The highest energy cosmic rays hitting Earth have finally had their point of origin pinned down. And it isn't from anything inside the Milky Way.

The mystery of where these rays are coming from has puzzled scientists for 50 years, but now a new study is being touted as the first solid evidence that the subatomic particles that bombard the Earth are extragalactic in origin, supporting a long-held belief.

The collaboration at the Pierre Auger Observatory, the largest cosmic ray detector ever built, involved over 400 scientists from 18 countries.

"We are now considerably closer to solving the mystery of where and how these extraordinary particles are created, a question of great interest to astrophysicists," said Karl-Heinz Kampert, a professor at the University of Wuppertal in Germany and spokesperson for the collaboration.

High energy cosmic rays are radiation made up of protons and the nuclei of elements such as hydrogen and iron, travelling the universe at just under the speed of light.

They are a million times more energetic than what can be achieved with human-made particle accelerators.

It's also really rare for them to actually reach Earth - about one cosmic ray per square kilometre (0.38 square miles) per year. This means that, in order to detect them reliably enough for a study of this nature, you need an absolutely enormous observatory.

The Pierre Auger Observatory covers 3,000 square kilometres (1,158.3 square miles). That's about as big as Yosemite National Park.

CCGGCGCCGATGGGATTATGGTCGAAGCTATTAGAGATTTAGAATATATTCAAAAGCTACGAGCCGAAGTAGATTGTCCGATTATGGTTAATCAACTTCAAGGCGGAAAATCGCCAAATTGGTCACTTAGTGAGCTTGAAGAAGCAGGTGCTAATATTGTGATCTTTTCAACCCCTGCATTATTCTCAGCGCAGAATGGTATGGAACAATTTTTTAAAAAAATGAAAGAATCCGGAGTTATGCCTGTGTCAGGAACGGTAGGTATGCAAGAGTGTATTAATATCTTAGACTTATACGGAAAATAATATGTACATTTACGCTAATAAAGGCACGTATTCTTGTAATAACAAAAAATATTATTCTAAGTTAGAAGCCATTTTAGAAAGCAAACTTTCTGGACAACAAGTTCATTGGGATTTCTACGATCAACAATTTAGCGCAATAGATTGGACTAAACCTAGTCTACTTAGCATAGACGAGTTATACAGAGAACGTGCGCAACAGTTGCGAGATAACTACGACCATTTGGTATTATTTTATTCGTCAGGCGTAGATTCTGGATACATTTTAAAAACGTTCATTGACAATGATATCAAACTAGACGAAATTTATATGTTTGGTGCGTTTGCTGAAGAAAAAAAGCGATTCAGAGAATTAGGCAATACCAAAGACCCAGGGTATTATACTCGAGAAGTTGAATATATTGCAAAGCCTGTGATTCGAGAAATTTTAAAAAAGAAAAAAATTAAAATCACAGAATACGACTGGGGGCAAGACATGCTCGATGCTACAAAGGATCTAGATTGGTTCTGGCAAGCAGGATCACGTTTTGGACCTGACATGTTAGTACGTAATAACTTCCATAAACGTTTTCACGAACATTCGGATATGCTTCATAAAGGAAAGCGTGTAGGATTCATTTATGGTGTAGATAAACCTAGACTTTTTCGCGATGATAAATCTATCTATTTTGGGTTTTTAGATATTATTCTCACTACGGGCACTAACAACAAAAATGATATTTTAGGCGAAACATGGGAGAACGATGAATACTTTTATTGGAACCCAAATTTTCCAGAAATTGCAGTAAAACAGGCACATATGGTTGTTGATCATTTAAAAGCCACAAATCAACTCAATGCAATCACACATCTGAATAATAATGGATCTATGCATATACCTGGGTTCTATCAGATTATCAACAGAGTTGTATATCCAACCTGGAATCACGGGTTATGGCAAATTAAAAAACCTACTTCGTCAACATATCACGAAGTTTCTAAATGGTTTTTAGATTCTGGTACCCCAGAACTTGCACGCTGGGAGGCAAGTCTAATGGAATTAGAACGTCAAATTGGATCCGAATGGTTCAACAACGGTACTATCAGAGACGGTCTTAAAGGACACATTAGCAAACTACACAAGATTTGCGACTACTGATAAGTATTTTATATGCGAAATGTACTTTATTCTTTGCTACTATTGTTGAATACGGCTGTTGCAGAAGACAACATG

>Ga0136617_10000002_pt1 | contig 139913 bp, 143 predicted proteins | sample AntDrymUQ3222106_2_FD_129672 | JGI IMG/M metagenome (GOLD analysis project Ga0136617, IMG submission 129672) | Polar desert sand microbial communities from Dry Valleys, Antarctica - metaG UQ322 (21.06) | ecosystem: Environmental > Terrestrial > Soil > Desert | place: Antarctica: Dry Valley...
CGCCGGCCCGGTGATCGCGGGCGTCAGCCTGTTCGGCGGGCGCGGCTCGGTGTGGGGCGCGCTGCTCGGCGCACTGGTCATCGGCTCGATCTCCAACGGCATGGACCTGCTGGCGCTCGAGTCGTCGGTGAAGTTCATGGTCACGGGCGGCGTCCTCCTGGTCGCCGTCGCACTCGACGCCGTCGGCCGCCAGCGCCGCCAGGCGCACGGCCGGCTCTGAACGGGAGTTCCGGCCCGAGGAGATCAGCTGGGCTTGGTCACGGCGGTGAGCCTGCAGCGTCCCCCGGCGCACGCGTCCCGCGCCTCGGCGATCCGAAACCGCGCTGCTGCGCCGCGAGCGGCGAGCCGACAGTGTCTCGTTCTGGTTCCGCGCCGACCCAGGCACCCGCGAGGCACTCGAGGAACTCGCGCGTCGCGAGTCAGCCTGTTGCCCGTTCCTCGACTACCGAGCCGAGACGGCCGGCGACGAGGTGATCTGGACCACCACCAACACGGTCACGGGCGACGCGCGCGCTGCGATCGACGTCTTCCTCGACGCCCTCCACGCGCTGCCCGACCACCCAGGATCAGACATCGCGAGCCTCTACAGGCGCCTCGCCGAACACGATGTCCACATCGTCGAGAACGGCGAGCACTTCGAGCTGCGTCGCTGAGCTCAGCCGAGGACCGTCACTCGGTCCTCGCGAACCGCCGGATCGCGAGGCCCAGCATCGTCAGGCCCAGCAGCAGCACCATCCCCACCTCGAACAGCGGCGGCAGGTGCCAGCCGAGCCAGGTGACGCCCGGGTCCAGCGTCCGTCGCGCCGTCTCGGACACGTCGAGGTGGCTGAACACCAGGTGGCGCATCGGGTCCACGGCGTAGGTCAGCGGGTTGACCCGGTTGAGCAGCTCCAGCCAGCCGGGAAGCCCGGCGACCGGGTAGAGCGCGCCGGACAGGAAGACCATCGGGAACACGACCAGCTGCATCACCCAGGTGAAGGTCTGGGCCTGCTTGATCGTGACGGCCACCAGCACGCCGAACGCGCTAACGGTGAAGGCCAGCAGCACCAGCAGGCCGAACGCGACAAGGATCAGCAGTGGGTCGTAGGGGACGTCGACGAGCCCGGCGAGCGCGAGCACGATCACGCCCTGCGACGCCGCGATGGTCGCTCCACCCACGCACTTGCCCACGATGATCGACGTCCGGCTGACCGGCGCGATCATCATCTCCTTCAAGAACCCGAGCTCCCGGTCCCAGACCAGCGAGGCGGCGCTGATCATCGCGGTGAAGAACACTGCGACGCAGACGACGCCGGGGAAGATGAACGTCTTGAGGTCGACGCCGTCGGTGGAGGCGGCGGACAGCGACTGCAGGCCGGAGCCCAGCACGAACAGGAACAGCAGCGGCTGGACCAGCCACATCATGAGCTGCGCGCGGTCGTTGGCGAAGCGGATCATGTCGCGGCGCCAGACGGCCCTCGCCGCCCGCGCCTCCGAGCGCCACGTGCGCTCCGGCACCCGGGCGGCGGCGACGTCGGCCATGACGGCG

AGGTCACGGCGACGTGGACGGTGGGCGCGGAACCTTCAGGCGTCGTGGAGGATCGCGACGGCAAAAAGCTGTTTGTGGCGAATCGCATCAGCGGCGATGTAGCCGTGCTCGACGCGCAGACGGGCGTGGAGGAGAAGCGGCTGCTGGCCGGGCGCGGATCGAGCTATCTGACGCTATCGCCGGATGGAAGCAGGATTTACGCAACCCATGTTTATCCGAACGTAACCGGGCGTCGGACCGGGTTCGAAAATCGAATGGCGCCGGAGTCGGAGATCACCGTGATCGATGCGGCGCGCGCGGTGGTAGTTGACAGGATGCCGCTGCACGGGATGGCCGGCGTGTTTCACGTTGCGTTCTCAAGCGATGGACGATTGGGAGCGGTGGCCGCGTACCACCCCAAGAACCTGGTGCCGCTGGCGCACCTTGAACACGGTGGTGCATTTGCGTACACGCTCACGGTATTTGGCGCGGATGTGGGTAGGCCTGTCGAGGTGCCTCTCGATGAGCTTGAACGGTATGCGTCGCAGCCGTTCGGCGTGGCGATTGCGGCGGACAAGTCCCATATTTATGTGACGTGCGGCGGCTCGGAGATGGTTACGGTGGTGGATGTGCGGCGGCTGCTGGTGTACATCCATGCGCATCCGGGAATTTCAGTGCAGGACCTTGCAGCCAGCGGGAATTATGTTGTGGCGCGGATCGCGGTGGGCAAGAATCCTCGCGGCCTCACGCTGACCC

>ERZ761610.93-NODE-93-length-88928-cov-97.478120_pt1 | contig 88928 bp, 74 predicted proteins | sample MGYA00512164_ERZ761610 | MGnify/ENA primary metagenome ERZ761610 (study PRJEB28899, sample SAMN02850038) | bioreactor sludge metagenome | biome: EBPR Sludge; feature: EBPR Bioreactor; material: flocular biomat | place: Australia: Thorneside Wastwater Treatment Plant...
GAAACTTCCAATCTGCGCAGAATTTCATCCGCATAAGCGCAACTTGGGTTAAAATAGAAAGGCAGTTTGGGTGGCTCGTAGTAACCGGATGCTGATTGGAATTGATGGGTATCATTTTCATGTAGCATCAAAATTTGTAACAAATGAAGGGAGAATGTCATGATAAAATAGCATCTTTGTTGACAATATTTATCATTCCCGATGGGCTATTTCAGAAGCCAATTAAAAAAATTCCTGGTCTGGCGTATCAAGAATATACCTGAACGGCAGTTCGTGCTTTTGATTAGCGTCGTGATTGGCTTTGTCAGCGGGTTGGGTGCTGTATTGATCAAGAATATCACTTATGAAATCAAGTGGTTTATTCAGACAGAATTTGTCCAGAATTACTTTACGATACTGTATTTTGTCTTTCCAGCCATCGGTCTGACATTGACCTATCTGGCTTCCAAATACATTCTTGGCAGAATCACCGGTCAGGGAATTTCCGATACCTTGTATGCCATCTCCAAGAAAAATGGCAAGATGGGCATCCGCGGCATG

Inside this area are 1,600 detectors that pick up when a cosmic ray hits Earth's atmosphere. The rays create a shower of protons, electrons and muons, forming a giant disc of interactions several kilometres in diameter. Each of these collisions is picked up by several individual detectors.

With more than 12 years of exposure time, the team detected over 30,000 cosmic rays - and noticed something odd. More were coming from one particular direction than others. And, as it turned out, this direction has a particularly high density of other galaxies.

There is a less than one-in-a-million chance that this pattern could occur with an underlying uniform arrival direction.

"This clearly indicates an origin of particles outside of the Milky Way and is a very exciting outcome; the result of years of careful work with a highly tuned giant detector," said researcher Bruce Dawson, a professor with the University of Adelaide's High Energy Physics Group.

"This is the first conclusive evidence that real atomic material, not just star-light, arrives at Earth from distant galaxies."

We still don't know what causes cosmic rays. Suggested possibilities include supermassive black holes, galactic collisions, gamma-ray bursts and supernovas.

None of these hypotheses has yet been proven, but studying them is still useful. They help us understand the composition of galaxies, and the processes by which the particles are accelerated to such extreme speeds.

Studying cosmic rays may even help us understand how nuclei are formed.

The team has more work ahead, but first the Observatory needs an upgrade to be able to hone in on the source of the particles. It's getting updated circuit boards that can process signals faster and more accurately, and additional detectors.

When it comes back online, we'll start to get even closer to where exactly these cosmic rays are coming from.

The research has been published in the peer-reviewed journal Science.